Ah, the great outdoors. Connecting with nature is a lot of fun and provides many people with a necessary escape from reality. However, there are a few pests that can cause you some serious trouble when you're out in the woods. Of all the pests you are likely to encounter on the trail, ticks, in particular, can be a major concern for casual and avid campers alike. While ticks are difficult to detect, there are a few steps you can take to limit your chances of exposure. Knowing where ticks tend to live, how to check for ticks and what preventative measures to take can help keep you safe from ticks.
While ticks feed on animals and humans, they don't live on their hosts and don't generally cause infestations indoors. Rather, ticks stay close to hosts and typically inhabit grassy, wooded areas with dense vegetation. As a result, forests and trails surrounding campsites are great homes for ticks.
Because ticks cannot fly and don't jump like fleas, they take a "questing" position in order to attach themselves to a host. Questing is when a tick perches on the edge of a leaf, stem, or blade of grass and extends its front legs in hopes of climbing on to a host that brushes against it. Ticks will get into a question position when they sense an animal or human nearby. They can detect hosts in several ways. For instance, ticks can detect carbon dioxide, body heat, body odor, and sometimes even the shadow of a nearby host. If a host, such as a deer, raccoon, dog, cat, or human brushes against the questing tick, it will either attach itself quickly to the host or crawl around the hosts looking for a place suitable place to feed.
Any time you return from a potential tick habitat, you should be checking yourself for ticks. Since ticks are so small, you have to look closely and carefully in order to find one. In addition to looking, it is important to use your hands to feel for ticks. Ticks like to find spots on your body that are warm, moist, and dark. While you should check your entire body, you should pay close attention to the backs of your knees, armpits, waistline, groin, scalp, and neck. In addition to checking yourself for ticks, you should check your belongings and pets as well. If you do discover a tick, you should remove it immediately. The best way to remove a tick is to use a pair of fine tweezers and to pull the tick away firmly, being careful not to crush or squeeze the tick. By removing a tick sooner rather than later, you are lowering your risk of Lyme disease and other tick-borne diseases such as anaplasmosis and Rocky Mountain spotted fever.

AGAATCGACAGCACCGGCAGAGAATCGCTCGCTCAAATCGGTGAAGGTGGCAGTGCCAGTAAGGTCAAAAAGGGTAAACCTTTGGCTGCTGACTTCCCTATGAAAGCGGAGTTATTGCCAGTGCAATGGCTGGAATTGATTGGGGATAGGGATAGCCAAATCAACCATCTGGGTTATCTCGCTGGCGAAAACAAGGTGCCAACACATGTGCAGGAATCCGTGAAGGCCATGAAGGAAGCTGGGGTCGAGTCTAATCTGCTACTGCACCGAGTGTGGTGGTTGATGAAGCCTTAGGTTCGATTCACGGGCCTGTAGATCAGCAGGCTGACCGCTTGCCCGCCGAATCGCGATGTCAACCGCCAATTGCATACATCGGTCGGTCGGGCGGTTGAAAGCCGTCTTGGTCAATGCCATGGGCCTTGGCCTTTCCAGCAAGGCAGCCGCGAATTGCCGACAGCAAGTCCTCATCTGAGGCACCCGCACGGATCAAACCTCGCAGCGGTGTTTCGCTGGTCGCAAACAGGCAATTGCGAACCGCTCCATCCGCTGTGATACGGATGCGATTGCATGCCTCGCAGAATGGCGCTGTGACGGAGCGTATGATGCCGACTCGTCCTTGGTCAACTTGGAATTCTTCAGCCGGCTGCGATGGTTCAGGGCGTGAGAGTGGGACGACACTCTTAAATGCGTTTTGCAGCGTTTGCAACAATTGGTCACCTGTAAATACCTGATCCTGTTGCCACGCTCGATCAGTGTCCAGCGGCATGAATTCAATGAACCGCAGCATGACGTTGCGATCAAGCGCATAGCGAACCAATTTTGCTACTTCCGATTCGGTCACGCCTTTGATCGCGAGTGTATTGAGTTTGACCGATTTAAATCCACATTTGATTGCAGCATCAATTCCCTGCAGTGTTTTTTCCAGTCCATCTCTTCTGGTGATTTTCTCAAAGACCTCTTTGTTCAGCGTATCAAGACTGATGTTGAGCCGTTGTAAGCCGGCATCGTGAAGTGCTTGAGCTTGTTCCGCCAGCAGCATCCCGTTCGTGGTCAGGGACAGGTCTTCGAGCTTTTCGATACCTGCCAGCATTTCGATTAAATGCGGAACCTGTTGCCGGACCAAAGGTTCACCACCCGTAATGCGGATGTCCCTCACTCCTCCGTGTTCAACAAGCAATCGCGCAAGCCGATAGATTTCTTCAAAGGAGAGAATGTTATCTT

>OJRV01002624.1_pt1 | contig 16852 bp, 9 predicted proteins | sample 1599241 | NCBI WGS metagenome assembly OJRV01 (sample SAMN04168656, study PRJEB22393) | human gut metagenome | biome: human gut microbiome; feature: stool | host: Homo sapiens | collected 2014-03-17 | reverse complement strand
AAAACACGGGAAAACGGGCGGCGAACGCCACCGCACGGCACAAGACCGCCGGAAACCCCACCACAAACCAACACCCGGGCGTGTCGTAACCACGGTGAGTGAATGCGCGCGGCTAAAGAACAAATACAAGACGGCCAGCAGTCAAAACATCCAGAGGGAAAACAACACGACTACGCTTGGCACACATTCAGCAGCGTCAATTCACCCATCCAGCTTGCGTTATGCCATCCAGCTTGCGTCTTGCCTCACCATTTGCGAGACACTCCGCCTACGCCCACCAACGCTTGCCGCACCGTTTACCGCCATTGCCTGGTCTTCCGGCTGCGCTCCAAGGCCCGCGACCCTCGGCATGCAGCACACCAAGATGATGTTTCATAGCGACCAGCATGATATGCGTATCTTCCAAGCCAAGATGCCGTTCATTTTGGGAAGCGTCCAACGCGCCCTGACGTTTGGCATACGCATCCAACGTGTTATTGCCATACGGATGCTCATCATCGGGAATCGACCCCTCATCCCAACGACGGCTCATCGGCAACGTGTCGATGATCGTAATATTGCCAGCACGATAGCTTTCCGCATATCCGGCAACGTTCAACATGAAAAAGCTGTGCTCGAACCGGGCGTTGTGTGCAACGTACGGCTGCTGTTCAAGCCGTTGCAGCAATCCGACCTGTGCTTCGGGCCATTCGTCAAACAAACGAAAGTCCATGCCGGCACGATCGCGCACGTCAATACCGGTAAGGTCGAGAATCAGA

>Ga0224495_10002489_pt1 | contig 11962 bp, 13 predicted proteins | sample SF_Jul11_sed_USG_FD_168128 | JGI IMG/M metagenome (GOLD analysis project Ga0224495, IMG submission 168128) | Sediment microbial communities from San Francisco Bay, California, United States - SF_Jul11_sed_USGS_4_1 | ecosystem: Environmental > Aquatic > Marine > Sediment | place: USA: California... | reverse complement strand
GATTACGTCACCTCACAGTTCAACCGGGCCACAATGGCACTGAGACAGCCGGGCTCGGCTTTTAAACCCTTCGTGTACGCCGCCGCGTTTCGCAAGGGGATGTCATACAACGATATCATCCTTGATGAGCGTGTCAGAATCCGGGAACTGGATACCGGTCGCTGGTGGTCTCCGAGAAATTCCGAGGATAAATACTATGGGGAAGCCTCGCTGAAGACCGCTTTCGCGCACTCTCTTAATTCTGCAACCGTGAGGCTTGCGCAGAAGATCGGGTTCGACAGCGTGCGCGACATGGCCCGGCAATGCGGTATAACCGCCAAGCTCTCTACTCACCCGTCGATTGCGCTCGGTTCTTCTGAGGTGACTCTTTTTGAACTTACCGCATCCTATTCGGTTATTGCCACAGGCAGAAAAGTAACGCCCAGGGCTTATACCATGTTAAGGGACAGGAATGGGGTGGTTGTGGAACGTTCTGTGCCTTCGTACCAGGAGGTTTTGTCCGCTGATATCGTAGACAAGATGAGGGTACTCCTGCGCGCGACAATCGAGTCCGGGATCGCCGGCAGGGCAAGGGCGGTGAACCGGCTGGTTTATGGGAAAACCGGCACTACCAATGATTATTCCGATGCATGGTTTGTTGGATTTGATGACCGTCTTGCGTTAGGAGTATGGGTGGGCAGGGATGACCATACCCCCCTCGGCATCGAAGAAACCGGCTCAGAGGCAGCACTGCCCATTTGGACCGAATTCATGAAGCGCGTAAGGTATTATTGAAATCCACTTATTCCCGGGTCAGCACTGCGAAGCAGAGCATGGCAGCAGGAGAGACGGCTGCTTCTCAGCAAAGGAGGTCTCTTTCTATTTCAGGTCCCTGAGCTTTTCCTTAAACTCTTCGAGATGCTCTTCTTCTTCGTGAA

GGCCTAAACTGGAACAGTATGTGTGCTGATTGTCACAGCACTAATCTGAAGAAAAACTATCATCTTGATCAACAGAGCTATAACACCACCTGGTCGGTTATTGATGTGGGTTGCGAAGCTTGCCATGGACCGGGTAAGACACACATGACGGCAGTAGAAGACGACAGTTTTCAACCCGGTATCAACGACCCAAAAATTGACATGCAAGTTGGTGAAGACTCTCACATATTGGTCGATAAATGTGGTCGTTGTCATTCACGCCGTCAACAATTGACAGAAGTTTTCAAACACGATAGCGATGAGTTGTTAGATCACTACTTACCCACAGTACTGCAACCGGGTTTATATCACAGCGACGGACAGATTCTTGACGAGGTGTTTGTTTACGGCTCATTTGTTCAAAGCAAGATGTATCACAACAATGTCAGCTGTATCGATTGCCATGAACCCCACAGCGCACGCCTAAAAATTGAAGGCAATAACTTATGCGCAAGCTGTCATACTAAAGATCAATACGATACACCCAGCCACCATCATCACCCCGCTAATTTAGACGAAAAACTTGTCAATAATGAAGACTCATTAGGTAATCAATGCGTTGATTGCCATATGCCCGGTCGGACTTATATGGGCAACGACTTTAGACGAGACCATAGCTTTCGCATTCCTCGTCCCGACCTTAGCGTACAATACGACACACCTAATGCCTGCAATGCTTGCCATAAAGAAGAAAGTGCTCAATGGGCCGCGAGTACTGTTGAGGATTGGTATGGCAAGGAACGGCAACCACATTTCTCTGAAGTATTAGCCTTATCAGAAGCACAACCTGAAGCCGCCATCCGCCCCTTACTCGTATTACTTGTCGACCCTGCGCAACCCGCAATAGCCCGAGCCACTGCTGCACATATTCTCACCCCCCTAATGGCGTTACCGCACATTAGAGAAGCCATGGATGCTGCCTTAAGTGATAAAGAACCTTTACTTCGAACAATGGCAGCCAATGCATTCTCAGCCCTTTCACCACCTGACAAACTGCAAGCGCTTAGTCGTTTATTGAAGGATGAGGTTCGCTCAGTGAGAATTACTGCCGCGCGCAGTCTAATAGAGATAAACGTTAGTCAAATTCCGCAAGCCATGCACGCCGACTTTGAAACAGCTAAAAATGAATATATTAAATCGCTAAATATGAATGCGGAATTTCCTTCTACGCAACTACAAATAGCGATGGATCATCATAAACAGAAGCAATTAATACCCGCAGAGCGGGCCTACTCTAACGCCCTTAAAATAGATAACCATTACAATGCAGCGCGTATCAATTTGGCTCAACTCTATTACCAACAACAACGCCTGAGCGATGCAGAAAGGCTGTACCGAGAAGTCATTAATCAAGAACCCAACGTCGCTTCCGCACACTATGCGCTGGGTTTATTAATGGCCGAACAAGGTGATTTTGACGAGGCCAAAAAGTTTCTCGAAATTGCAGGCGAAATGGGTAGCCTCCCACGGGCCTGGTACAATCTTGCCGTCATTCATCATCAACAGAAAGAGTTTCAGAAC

The possibility of being bitten by a tick shouldn't prevent you from getting outside and enjoying the great outdoors. In order to lower your chances of getting a tick, you should follow these tips:
Wear long sleeves and pants, making sure your shirt is tucked into your pants and your pants are tucked into your socks to limit skin exposure
Wear light-colored clothing in order to spot ticks easier.
Hike trails that are clear and aim to stay in the middle of the path to prevent brushing against shrubbery and vegetation.
Set up your tent in a clearing that is dry and try to choose an area that receives plenty of sunlight.
Use tick repellent.
Choose a campsite with a shower if possible.
Check your gear before bringing any items into your home.
Wash clothes in hot water and dry them on high heat.
A camping trip with your family should be memorable – in a good way. However, the threat of type: entry-hyperlink id: 4DgosfdN0oHR3k0ftWdmnp can still loom upon your arrival back home. In addition to the woods, ticks can be found in your backyard. As a result, it's important to tick-proof your property. If your yard is open to wildlife or is surrounded by woods, there is a good chance you are going to come across ticks at one point or another. If you have a tick problem, you should call an Aptive professional to put together a comprehensive control plan for your property. Aptive's pest control specialists will conduct a thorough inspection of your property and provide you with tips and tricks to keep ticks at bay. Additionally, your Aptive pest technician will apply tick control products in an effective, yet responsible manner. Call your local Aptive Environmental branch today if you’re interested in tick control.